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Write a function commonElements(a1, a2) that takes in 2 tuples as arguments and returns a sorted tuple containing elements that are found in both tuples.

My task is :

    >>> commonElements((1, 2, 3), (2, 5, 1))
    (1, 2)
    >>> commonElements((1, 2, 3, 'p', 'n'), (2, 5 ,1, 'p'))
    (1, 2, 'p')
    >>> commonElements((1, 3, 'p', 'n'), ('a', 2 , 5, 1, 'p'))
    (1, 'p')

I tried to do it like this.

def commonElements(a1, a2):
    return tuple(set(a1).intersection( set(a2) ))

Anyone know what my mistake is with the requirement?
I can not pass.

share|improve this question
    
I don't understand what your problem is. This seems to do what you're asking. – Ben Sep 4 '11 at 19:53
    
@Ben He thinks that too. That is his problem, as someone else (his teacher?) deemed his answer incorrect. – John Sep 4 '11 at 19:54
1  
This was a good example of how to ask a homework question, because you showed your attempt and asked about a specific issue. However please note that homework questions should be tagged as homework. – ninjagecko Sep 4 '11 at 19:55
    
@John, fair 'nuff. I didn't notice the sort requirement. – Ben Sep 4 '11 at 19:59
up vote 3 down vote accepted

Set is not ordered. So the order of the result may be arbitrary. I would come up with something like that:

def commonElements(a1, a2):
    L = []
    for el in a1:
        if el in a2:
            L.append(el)
    return tuple(L)

Please, note, that this way of solving the problem would get the output elements ordered as in the tuple a1. So, as mentioned in the comments, the more correct way to call it is 'ordering', not 'sorting'. Also, it has a complexity of O(n*m), where n and m are the lengths of the lists a1 and a2 respectively.

O(n*log(m)) can be achieved in this case if bisect module is used to access the elements of the second tuple a2 (which should be sorted before the proceeding).

If sorting in common way is required, I would stick with your code, a bit altered:

def commonElements(a1, a2):
    return tuple(sorted(set(a1).intersection(set(a2))))

On the average it has a complexity of O(min(m+n)*log(min(n+m))) (because of sorting), and O(n*m) in the worst case because of intersection.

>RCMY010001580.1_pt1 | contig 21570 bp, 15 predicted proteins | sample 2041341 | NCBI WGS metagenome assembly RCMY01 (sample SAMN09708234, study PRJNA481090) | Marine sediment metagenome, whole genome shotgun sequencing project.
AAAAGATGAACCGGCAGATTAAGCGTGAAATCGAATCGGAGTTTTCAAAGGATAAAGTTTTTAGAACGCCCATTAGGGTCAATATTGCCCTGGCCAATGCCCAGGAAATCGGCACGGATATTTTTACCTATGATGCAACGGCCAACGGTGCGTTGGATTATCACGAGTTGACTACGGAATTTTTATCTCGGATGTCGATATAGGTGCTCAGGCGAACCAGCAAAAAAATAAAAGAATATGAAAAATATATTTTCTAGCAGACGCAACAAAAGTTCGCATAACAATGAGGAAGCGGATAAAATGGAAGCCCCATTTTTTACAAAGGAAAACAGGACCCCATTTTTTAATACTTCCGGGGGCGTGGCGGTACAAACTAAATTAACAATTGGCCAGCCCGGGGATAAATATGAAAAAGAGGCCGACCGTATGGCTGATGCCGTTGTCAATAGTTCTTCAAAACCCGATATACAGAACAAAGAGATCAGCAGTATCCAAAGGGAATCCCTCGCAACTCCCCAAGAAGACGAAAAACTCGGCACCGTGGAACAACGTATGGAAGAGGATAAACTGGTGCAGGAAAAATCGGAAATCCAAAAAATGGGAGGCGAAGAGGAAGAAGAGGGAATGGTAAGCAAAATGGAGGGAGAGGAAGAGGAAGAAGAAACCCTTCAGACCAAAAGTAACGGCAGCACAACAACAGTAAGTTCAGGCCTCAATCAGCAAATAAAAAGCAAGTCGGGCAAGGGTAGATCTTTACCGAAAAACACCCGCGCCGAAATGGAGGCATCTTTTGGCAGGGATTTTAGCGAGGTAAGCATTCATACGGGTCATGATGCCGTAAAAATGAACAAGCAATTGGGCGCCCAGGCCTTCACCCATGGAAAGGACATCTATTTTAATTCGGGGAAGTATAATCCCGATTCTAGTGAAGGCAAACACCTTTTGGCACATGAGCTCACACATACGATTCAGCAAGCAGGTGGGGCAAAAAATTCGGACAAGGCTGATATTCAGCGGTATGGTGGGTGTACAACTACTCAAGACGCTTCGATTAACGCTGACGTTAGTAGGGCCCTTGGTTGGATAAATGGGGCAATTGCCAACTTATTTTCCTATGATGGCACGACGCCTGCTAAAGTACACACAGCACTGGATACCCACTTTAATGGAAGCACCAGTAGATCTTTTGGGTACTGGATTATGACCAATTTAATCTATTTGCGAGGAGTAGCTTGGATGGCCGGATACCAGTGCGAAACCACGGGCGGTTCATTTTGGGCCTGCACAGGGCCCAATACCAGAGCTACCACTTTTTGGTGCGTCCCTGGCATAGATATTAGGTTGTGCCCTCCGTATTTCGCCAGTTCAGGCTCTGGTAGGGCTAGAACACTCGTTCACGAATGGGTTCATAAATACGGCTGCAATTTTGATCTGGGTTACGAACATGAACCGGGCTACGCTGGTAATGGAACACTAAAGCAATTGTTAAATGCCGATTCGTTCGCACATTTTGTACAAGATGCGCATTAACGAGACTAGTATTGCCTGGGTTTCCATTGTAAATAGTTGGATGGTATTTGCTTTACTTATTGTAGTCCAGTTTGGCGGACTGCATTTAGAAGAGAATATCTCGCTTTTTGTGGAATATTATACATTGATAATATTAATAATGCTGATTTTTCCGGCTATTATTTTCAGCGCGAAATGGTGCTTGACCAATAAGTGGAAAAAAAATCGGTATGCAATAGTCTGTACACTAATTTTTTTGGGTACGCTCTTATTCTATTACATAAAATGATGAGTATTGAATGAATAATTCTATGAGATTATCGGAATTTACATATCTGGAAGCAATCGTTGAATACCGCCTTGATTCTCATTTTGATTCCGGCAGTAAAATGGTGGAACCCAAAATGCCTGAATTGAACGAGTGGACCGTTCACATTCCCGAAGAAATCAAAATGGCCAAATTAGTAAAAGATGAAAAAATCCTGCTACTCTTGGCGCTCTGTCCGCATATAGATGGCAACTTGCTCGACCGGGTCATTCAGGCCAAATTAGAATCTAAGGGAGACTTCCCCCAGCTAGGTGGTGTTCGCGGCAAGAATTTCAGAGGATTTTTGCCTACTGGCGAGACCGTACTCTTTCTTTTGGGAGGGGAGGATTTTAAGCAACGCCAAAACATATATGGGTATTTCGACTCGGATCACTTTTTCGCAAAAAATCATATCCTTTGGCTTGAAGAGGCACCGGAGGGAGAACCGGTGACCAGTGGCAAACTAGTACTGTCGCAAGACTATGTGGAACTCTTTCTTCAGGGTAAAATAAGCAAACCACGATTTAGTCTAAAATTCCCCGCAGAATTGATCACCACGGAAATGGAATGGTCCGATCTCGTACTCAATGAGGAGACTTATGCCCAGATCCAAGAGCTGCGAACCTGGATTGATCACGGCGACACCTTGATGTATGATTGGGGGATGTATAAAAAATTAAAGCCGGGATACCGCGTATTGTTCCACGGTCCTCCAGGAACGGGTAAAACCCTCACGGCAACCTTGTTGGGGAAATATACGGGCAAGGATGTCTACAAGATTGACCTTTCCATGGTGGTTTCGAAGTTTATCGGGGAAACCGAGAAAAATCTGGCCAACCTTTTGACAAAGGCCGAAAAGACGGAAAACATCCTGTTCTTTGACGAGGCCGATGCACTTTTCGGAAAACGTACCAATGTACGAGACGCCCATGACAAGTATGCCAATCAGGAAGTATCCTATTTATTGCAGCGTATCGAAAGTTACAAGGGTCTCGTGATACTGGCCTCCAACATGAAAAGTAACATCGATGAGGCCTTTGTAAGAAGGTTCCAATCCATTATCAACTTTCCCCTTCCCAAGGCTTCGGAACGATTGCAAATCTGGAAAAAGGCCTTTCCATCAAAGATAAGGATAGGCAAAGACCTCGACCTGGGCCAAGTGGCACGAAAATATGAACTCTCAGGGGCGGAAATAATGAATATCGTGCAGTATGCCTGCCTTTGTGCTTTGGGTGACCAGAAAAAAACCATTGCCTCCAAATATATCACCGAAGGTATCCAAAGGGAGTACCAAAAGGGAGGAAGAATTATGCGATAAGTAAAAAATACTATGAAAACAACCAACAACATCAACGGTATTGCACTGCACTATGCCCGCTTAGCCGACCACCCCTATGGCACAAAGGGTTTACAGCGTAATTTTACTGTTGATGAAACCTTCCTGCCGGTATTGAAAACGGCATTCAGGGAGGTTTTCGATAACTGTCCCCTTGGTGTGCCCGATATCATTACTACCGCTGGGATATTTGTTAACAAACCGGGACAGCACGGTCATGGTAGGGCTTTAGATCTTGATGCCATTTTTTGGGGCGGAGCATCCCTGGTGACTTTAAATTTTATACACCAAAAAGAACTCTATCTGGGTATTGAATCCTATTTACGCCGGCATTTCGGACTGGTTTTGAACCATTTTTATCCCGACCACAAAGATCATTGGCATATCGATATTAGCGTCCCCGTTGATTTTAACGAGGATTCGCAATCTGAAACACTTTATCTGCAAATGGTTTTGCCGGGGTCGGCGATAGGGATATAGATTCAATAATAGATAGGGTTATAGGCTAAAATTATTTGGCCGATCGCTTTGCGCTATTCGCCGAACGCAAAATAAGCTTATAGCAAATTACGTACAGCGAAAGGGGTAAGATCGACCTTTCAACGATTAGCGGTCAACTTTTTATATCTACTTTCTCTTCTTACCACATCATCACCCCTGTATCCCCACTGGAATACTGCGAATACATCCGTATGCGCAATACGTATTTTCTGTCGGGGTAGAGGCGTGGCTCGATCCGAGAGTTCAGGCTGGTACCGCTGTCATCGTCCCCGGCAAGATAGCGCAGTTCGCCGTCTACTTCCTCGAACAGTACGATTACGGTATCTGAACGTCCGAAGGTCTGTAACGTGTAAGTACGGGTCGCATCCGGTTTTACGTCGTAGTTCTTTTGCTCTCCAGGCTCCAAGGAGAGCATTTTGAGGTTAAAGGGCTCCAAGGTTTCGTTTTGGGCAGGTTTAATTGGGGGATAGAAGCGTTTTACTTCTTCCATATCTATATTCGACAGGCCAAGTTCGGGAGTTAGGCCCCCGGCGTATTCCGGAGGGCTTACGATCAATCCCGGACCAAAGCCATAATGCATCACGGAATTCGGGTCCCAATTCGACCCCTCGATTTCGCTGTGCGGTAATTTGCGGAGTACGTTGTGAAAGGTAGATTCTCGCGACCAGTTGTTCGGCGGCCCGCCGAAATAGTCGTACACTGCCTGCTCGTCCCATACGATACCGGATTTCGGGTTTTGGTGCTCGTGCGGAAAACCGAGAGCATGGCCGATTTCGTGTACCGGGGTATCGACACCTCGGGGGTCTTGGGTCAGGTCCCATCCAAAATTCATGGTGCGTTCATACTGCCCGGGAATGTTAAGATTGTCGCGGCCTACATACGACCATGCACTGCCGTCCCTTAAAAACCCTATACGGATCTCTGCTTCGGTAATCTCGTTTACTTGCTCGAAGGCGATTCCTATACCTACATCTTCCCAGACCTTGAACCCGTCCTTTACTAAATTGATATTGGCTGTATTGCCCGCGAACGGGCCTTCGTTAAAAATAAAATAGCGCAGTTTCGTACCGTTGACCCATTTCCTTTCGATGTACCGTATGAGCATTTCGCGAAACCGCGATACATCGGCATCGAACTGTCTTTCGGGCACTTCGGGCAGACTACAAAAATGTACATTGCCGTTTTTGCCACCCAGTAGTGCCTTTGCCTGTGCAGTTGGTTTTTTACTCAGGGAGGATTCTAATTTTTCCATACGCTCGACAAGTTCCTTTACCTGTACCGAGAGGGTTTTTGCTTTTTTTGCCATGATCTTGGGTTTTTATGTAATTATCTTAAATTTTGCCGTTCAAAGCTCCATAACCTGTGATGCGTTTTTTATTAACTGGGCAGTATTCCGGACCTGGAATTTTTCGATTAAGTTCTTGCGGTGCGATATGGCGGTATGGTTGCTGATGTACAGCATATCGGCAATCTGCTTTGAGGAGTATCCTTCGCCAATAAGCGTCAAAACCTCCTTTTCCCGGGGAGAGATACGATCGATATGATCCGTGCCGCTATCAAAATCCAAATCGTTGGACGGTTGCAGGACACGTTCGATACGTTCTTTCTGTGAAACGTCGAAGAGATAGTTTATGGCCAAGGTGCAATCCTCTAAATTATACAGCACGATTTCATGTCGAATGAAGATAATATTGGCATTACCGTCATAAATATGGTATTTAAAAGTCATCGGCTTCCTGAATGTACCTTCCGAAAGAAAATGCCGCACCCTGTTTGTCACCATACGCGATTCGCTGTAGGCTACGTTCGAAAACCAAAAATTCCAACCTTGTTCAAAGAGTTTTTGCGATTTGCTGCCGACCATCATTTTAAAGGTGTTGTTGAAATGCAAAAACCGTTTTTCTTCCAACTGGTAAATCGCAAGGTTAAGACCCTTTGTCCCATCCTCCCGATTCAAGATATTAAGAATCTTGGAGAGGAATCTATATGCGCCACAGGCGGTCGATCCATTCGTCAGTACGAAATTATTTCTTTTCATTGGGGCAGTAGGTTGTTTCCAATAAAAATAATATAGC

If the code needs to be implemented without using set (for example for the purposes of study), here is the code:

def commonElements(a1, a2):
    L = []
    for el in a1:
        if el in a2:
            L.append(el)
    L.sort()
    return tuple(L)

Complexity is O(n*m).

With using bisect the code would look this way:

from bisect import bisect_left
def commonElements(a1, a2):
   L = []
   a2.sort() #sort a2 to be able to use binary search in the internal loop thus changing the complexity from O(n^2) to O(n*log(n)) (assuming n and m are rather equal).
   a2_len = len(a2)
   for el in a1:
       i = bisect_left(a2, el)
       if i != a2_len and a2[i] == el:
           L.append(x)
   # L.sort() #uncomment this line if the list in sorted order is needed (not just ordered as the first lits; it's possible to sort a1 in the very beginning of the function, but that would be slower on the average since L is smaller on the average than a1 or a2 (since L is their intersection).
   return tuple(L)

Complexity is O(n*log(m)).

share|improve this answer
    
This assumes that the tuples a1 begins in sorted order. This is however the "good" O(N) way to do it as opposed to the intersect-and-then-sort method (which is good enough, only O(N log(N))), but you have state the very strong assumption that a1 is sorted. This would still be incorrect per the original question, even with the "a1 must be sorted" assumption. Happy to remove -1 if caveat stated. – ninjagecko Sep 4 '11 at 20:00
    
Oops! The result is supposed to be a tuple. I'll correct the code. – ovgolovin Sep 4 '11 at 20:00
    
@ninjagecko Wouldn't it be O(N^2)? The if el in a2 is itself a search, is it not? – Manny D Sep 4 '11 at 20:03
    
@ninjagecko: If I understood the task correctly, the order should be kept as in the first tuple. – ovgolovin Sep 4 '11 at 20:03
    
If 'to sort' meant to apply a traditional sorting, I would stick with a slightly corrected variant provided in the question: return tuple(sorted(list(set(a1).intersection( set(a2))))) – ovgolovin Sep 4 '11 at 20:06
def commonElements(a1, a2):
     return tuple(sorted(set(a1).intersection( set(a2) )))
share|improve this answer

You've forgot the sorting requirement?

EDIT

Apparently, set sorts its elements in ascending order, but this is probably an implementation detail. If you were asked to write this function as a test, maybe you're required to implement the whole thing instead of delegating to set?

EDIT 2

For completeness, an implementation that should meet the requirements:

def commonElements(a1, a2):
    common = []
    for x in a1:
        if x in a2:
            common.append(x)
    common.sort()
    return tuple(common)
share|improve this answer

The program seems to work for me. python-2.7.1+.

However, want to mention, that sets are by definition "Unordered". Hence, the set resulting from the "intersection" will also be unordered.

TO get get a this into a tuple whose elements are ordered, needs additional code.

Probably something along the lines of

def commonElements(a1, a2):
    intersection = list(set(a1).intersection(set(a2)))
    intersection.sort()
    return tuple(intersection)

http://docs.python.org/library/sets.html,

share|improve this answer

Another short example solution. This is how I would write it. Shortest solution?

def commonElements(a1, a2):
     return tuple(sorted([x for x in a1 if x in a2]))
share|improve this answer

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